When the Anglican Consultative Committee meets in a little less than three weeks they will have a crack at the Anglican Covenant third draft, called the "Ridley Cambridge Draft" and less affectionately the RCDC. There they will no doubt be told by the GAFCON representatives that RCDC is so weak as to be irrelevant and so Anglo-centric as to be an insult.

GAFCON will push for the Primates as the governing board of the Anglican Communion as a communion of churches, make the Archbishop of Canterbury a titular head of church and the President of the Primates, elected among themselves, as the de-facto head of Communion. GAFCON leaders will press for a covenant with "teeth."

The press back will need to be quite simply, "No." Those who say "no" will continue to be the Anglican Communion, wonderful and messy as it is (to paraphrase Archbishop Tutu). They will be the Anglican Communion. They will have their reward.

In the end I suspect the good work on the Anglican Covenant (and there has been some good work) will result in a document that will become an expansion of and combination of the Lambeth Quadrilateral with the two additions of common prayer and apostolic mission, the concept of Mutual Responsibility and Interdependence in the Body of Christ (MRI) and the Five Marks of Mission. It will be useful to the Communion. It could be the basis for a relational covenant.

The rest will die a horrible death buried under the verbiage of many meetings, but the upshot will be "no." Those who will use that "no" to justify a new world wide Anglican Church with "teeth" will do so. They also will have their reward.


  1. One thing I might add to any future covenant (or whatever better term might be used) is this: While a particular church should take into account the effect certain actions might have on the rest of the Communion, the other churches need to listen attentively and with charity to the reasons said church is taking such actions.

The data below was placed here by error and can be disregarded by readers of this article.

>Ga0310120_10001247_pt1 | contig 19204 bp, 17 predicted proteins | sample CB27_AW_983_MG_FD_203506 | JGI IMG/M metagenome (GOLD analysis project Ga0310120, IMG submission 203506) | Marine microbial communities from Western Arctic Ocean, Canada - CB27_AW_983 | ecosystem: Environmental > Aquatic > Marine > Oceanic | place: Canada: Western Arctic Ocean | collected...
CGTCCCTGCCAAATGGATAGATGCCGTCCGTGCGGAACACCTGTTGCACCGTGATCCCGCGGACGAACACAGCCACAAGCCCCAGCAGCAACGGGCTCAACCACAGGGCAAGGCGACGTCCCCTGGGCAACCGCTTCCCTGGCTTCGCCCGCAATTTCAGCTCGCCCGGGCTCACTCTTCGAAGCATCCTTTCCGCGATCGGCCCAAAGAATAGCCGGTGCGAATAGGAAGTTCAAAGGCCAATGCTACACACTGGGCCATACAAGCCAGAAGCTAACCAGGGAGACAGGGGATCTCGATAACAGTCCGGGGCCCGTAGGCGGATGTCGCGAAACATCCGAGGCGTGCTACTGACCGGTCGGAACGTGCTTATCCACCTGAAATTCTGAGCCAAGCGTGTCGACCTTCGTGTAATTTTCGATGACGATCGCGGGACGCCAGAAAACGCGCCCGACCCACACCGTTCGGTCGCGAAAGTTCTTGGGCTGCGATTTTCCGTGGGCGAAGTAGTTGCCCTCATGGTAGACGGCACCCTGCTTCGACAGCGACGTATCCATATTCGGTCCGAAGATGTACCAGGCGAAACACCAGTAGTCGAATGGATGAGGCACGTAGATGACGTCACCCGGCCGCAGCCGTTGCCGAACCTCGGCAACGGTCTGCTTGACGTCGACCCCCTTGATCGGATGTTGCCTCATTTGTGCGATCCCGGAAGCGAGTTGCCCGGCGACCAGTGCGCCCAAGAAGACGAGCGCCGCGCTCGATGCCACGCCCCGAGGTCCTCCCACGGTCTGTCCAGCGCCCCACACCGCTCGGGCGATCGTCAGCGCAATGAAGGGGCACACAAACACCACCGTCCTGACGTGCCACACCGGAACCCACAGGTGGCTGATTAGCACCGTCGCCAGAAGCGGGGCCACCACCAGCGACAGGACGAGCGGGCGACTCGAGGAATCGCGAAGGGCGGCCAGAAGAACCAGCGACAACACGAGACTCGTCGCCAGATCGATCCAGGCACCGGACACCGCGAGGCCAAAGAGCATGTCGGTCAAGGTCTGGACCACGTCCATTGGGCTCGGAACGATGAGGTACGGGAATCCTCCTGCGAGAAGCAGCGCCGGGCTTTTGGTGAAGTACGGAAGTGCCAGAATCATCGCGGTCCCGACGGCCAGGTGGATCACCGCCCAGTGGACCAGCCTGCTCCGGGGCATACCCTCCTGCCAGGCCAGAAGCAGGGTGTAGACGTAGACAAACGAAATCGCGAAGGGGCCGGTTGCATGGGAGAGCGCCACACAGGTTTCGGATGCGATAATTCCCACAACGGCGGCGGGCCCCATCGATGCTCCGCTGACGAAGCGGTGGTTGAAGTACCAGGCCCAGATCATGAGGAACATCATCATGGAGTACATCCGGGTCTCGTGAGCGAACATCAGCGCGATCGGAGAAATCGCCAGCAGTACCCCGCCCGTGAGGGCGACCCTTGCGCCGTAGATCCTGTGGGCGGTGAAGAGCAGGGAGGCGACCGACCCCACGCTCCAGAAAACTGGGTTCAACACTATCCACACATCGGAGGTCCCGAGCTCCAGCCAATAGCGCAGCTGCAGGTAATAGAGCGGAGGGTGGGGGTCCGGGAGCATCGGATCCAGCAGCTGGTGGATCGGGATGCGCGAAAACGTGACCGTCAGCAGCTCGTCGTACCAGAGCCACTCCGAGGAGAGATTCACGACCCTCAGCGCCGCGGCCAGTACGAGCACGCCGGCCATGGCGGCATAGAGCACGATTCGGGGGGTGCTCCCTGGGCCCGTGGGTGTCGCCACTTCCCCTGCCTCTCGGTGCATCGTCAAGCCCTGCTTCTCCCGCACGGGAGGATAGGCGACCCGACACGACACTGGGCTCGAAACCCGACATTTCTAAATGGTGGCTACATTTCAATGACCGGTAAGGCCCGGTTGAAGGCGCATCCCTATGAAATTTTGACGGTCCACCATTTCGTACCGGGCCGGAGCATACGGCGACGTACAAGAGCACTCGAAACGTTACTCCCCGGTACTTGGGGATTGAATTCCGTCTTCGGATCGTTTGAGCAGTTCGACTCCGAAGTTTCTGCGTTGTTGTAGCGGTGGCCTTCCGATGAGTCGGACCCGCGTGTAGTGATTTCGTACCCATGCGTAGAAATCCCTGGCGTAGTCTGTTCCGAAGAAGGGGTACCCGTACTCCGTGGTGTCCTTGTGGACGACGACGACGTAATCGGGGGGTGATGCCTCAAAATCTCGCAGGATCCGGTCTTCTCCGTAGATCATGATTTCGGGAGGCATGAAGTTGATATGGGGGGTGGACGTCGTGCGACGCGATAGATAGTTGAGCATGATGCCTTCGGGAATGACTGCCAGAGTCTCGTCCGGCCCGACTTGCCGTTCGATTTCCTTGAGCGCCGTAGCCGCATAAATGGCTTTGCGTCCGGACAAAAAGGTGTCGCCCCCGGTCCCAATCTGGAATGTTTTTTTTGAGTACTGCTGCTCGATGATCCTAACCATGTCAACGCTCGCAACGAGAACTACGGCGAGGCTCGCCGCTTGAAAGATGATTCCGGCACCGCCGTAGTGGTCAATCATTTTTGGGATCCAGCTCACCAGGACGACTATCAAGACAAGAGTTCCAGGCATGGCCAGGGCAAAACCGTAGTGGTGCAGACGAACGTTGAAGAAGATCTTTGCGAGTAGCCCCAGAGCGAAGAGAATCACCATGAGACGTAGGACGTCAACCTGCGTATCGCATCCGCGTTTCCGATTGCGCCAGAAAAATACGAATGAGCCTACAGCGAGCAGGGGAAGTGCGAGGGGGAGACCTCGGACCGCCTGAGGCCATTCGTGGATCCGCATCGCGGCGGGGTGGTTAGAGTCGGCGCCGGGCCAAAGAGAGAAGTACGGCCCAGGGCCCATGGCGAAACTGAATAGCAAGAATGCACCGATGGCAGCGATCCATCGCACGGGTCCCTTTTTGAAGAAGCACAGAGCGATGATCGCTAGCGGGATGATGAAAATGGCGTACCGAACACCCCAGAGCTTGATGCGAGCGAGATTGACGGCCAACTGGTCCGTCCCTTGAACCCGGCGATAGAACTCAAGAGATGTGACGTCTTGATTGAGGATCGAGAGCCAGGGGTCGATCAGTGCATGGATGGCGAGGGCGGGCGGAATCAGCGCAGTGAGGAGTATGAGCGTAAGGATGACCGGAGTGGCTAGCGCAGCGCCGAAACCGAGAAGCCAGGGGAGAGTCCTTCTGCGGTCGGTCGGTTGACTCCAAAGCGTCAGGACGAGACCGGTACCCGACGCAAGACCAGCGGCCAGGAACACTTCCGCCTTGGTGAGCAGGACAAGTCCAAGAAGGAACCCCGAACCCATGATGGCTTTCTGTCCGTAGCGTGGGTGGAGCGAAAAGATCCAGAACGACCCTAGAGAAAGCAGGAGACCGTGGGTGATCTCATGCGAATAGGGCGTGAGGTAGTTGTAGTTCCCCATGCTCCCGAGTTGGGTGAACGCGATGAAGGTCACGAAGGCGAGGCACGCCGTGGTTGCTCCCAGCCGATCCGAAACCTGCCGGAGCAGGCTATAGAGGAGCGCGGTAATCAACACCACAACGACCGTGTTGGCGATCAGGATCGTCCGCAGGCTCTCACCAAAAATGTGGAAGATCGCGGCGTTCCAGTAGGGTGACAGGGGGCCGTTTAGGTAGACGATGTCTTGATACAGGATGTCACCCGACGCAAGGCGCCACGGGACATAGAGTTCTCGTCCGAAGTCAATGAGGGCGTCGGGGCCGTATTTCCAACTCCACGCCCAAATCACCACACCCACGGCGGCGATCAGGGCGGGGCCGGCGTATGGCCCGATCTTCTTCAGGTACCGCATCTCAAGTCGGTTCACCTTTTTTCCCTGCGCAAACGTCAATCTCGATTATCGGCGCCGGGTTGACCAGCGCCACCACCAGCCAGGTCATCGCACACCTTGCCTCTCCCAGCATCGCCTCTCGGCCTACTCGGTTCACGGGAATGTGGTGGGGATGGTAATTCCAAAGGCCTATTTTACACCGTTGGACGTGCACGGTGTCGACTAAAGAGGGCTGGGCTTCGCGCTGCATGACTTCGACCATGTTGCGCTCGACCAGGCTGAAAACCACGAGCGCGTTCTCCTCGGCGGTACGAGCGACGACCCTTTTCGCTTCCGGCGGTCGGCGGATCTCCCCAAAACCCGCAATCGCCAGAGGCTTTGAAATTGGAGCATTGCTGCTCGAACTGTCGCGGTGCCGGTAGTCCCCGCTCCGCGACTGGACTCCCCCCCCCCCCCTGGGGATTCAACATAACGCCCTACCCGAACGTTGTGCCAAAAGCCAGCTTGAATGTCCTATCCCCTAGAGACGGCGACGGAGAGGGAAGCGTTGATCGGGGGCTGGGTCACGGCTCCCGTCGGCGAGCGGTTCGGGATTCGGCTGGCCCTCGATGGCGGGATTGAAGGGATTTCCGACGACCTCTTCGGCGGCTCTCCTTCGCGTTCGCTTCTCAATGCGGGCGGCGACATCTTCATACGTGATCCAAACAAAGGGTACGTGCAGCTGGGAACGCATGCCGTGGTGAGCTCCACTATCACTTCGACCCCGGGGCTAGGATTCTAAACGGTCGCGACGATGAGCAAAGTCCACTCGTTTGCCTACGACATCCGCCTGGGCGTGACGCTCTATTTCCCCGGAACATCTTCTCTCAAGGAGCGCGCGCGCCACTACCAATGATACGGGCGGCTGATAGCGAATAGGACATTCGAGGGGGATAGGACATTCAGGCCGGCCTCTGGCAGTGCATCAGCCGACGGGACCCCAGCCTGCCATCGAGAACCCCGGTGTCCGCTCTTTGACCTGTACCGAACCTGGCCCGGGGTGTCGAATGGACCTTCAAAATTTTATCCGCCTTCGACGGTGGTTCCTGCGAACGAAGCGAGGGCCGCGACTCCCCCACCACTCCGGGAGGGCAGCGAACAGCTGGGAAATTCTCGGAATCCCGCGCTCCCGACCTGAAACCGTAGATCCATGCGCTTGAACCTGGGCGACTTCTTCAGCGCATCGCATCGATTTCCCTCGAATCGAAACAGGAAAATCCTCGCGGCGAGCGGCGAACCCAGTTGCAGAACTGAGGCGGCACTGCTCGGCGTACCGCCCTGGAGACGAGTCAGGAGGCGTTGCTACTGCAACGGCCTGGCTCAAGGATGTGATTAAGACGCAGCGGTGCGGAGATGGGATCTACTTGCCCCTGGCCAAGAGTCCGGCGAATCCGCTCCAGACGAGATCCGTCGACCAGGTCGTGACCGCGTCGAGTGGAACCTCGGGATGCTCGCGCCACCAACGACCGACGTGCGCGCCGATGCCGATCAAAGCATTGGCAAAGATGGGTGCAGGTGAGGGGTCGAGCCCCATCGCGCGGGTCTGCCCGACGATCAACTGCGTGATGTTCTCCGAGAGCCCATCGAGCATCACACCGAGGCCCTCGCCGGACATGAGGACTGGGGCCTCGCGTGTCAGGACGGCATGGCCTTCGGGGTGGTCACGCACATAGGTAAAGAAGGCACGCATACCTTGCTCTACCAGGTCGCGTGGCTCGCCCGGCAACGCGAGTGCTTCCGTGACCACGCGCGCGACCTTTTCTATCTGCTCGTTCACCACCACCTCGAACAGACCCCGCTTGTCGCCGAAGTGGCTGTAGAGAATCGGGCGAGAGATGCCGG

That last part seems to be lacking in the covenant drafts so far.

  2. West Africa is also a GAFCON province - although a quiet one :-)


  3. Is this going to be a "covenant" or a treaty? and what would be the difference?

    It looks more like a treaty to me; ie, an agreement negotiated among sovereign entities rather than a legal contract between parties under the same law code.

    If we just have to have this thing, I'd rather have a treaty and let other people call it a "covenant."
    I'd prefer to leave the old Chicago-Lambeth Quadrilateral alone.

  4. Mark - You don't mention Radner's Instruments of Communion? Whatever will become of them? Will they ever be 'officially' recognized, do you suppose?

  5. Can someone explain to me the notion of interdependence in the Communion? Is not each church’s first responsibility to God, not to, say, the Church of Nigeria? The notion of mutual responsibility is tricky. An action of TEC could disturb—pick any verb you like here—Nigerians, but not acting might disturb Episcopalians. How does one choose? Isn't the primary mission field of TEC the United States? Does Peter Akinola know more about the United States than does the General Convention?

    Frankly, I find the latest draft a total muddle. I cannot figure out what it means or what its operational consequences might be. I am appalled that the Anglican Communion has accepted the notion, advanced by a handful of people, that there is only “one way forward,” namely, creating a covenant. Institutionally, the Anglican Communion has very little imagination. For all intents and purposes, it seems brain dead.


OK... Comments, gripes, etc welcomed, but with comment moderation but with some cautions and one rule:
Cautions: Calling people fools, idiots, etc, will be reason to bounce your comment. Keeping in mind that in the struggles it is difficult enough to try to respect opponents, we should at least try.